In 2008, a group of prominent scientists proposed merging the USGS and NOAA to create an Earth Systems Science Agency. A key element of the ESSA would be that "No less than 25% of ESSA's budget should be devoted to grants, contracts, and cooperative agreements with academic and nonprofit institutions." Clearly, they recognized the need to build a politically powerful constituency.
It will be of great interest to all of us to see if the President's proposal to move NOAA from Commerce to Interior will also include a change in philosophy on how funds are spent by the agencies.
Sunday, January 15, 2012
A new analysis of ground water changes as measured by the GRACE satellites (Gravity Recovery and Climate Experiment) finds that “Groundwater is being depleted at a rapid clip in virtually of all of the major aquifers in the world's arid and semiarid regions,” according to Jay Famiglietti, a hydrologist at the University of California Center for Hydrologic Modeling in Irvine, as reported by Science News. The data were released at last months AGU Fall Meeting.
[Right, driest conditions shown in darkest red. Credit, NASA/National Drought Mitigation Center at the University of Nebraska-Lincoln]
Mining.com reports that the U.S. Labor Dept. figures show that "the country’s mining sector – particularly in the oil and gas sector – added more jobs in 2011 than at any other period since the early 1980s." Part of it is due to the rapid growth in natural gas and oil production from shale units. [Photo credit Asarco]
Bloomberg says "Producing natural gas from shale will support 870,000 U.S. jobs and add $118 billion to economic growth in the next four years," according to a report from IHS Global.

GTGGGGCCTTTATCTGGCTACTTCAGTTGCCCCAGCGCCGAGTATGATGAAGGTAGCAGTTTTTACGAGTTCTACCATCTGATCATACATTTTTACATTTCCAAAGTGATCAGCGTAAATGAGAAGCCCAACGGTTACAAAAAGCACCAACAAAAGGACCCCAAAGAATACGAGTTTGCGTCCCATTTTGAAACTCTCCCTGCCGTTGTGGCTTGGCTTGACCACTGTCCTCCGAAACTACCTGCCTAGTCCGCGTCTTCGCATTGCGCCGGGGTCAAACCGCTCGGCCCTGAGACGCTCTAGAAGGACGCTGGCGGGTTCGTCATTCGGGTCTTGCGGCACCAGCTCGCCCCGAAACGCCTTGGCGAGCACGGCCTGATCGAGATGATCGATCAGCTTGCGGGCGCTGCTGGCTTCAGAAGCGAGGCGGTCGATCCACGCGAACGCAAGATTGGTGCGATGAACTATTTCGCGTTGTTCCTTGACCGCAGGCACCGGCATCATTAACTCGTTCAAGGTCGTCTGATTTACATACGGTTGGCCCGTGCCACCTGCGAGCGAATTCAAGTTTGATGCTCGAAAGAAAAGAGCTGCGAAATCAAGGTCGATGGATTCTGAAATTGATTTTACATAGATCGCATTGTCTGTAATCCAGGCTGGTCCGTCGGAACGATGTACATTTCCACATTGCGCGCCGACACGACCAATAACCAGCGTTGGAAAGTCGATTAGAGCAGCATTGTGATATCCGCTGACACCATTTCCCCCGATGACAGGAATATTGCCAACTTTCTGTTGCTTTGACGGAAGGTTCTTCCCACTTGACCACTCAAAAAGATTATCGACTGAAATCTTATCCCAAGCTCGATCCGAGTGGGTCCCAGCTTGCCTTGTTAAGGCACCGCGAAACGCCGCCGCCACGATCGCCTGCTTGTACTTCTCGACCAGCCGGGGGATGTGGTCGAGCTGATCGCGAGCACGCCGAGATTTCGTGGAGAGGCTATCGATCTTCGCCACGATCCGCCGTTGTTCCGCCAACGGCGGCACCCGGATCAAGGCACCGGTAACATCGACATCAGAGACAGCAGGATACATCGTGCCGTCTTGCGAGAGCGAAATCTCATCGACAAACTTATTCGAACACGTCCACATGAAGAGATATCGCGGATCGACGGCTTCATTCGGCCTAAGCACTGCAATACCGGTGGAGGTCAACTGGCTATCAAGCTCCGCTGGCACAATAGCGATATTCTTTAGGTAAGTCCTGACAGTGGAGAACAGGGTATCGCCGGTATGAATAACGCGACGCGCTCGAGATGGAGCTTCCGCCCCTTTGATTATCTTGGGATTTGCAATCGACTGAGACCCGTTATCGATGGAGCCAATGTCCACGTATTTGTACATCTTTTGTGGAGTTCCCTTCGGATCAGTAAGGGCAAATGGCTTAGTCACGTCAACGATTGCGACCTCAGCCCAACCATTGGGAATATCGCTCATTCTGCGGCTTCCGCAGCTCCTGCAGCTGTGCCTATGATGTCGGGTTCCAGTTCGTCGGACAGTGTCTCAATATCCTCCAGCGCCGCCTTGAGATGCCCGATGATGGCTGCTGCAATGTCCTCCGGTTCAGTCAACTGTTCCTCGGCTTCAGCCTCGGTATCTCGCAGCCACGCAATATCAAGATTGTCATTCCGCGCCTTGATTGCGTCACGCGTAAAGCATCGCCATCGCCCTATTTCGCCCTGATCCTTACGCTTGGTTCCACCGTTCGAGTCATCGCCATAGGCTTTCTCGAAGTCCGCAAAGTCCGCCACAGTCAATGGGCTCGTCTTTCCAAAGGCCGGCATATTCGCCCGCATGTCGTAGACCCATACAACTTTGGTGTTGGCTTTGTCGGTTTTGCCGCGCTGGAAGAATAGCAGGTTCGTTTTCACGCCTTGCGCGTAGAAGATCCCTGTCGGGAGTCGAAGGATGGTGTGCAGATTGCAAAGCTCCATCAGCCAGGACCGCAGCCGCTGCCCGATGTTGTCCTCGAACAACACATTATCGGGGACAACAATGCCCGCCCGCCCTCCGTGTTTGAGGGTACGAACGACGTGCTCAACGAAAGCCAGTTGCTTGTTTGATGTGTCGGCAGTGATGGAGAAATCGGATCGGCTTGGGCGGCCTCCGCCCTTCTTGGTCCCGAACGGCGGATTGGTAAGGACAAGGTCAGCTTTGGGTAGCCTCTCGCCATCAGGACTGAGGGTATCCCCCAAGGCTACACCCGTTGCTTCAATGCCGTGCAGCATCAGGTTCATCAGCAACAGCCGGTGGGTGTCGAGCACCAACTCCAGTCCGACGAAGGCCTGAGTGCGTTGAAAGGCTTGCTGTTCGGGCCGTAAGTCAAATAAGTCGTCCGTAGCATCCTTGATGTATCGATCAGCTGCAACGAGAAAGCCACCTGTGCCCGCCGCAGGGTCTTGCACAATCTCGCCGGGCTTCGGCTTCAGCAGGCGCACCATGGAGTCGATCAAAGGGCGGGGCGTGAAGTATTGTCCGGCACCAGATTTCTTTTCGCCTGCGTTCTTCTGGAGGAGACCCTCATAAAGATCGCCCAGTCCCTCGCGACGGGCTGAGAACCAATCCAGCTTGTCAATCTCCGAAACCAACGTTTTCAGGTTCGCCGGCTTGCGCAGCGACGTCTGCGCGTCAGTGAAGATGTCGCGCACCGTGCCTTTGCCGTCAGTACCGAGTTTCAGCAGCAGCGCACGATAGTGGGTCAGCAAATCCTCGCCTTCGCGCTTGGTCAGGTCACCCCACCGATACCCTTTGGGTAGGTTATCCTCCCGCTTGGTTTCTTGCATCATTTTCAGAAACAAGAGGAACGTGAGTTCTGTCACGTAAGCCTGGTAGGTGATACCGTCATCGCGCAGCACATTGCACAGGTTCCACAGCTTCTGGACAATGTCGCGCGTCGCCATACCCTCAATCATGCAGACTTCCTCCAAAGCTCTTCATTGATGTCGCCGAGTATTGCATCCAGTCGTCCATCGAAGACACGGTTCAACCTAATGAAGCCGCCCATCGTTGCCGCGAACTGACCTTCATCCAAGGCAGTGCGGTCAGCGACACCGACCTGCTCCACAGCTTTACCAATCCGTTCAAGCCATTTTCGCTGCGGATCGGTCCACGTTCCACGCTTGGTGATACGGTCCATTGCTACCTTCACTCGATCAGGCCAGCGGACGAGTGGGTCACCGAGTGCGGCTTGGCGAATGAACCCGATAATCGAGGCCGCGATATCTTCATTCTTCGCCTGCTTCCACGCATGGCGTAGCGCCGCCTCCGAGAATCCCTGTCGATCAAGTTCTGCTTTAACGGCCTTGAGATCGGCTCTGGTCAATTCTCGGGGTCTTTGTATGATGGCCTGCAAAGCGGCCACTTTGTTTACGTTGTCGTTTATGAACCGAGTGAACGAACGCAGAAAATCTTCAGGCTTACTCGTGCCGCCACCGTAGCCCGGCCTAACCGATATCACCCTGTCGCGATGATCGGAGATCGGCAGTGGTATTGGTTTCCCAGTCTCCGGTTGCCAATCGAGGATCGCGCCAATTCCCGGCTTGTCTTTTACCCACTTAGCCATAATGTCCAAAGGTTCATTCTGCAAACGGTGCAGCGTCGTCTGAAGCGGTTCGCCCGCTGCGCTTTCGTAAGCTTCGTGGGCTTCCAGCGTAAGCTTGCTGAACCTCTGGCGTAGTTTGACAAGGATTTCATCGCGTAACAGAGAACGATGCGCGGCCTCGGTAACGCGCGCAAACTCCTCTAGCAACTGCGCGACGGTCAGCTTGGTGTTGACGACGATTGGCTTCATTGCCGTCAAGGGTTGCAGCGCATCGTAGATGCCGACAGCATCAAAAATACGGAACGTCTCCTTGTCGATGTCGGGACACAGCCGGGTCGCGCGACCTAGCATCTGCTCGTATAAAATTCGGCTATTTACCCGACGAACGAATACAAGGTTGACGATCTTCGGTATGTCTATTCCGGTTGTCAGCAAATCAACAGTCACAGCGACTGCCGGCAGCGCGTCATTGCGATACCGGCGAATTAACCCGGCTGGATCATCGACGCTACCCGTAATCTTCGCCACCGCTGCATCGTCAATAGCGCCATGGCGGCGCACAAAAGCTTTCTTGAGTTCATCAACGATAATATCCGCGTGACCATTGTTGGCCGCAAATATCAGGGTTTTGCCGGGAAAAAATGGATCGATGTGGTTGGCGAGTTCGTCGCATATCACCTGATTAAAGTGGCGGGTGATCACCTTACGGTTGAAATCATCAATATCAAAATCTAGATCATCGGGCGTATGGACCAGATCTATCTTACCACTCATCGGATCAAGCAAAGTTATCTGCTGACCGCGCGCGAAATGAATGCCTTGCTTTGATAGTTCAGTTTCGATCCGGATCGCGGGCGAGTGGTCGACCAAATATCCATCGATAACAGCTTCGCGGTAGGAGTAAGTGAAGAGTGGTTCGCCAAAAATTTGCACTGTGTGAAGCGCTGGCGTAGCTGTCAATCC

The potential for shale gas in Arizona has not been seriously examined.
Saturday, January 14, 2012
Passport Potash reports they raised $7.5 million from the private sale of warrants, that will be used for general operations and further exploration of their lands overlying the Holbrook potash deposit in eastern Arizona. [Right, Passport's land holdings]
The Arizona Oil & Gas Conservation Commission expects more exploration drilling in the region during 2012.
The Arizona-Sonora Desert Museum's annual Mineral Madness event is next weekend, Jan. 21-22, west of Tucson. It's a good warm-up for the Tucson Gem, Mineral, and Fossil Showcase that really gets going a week later.
- Mineral Sale: 9 a.m. to 4 p.m. both days (Baldwin Education Building)
- Collector's treasures (specimens from Arizona, Mexico and all over the world)
Start a collection (many specimens under $1)
Spruce up the yard with yard rocks (no watering!)
Also: Fossils, Gemstones, Jewelry Demonstrations
- Family Mineral Activity Stations: 10 a.m. to 3 p.m. both days
The Arizona Oil & Gas Conservation Commission reports that 75 drilling permits were issued 2011, setting a record for the number of permits issued in a single year. All but two permits and all wells drilled were stratigraphic tests for potash in the Holbrook area. The two non-potash permits were for obligation wells at the St. Johns Gas Unit, according to Oil & Gas Administrator Steve Rauzi.
Three companies drilled a total of 67 stratigraphic tests in 2011. Southwest Exploration/Passport Potash drilled 31 wells at its potash project west and southwest of Petrified Forest National Park [right, credit Passport Potash]. HNZ Potash drilled 24 stratigraphic wells southwest and east of the Park. American West Potash drilled 12 wells at its project area east of the Park. All 3 companies finished their 2011 drilling programs and have plans to permit and drill additional wells in 2012, according to the annual report that will be presented to the AZOGCC next Friday, January 20 at its quarterly meeting in Phoenix. The companies are required to permit the potash test wells with the Commission because the holes penetrate the Coconino Sandstone, which is a potential helium reservoir in the region.
In other drilling news, El Paso Natural Gas Co. plugged and abandoned it AG 1-21 stratigraphic well in the Picacho basin in December. El Paso drilled the well in 2006 to test the feasibility of storing natural gas in subsurface salt caverns. The company found sufficient salt to create the storage caverns, but reportedly concluded that the market conditions were not economical for them. [Another Houston-based company is currently seeking FERC approval for a similar project in the same area.]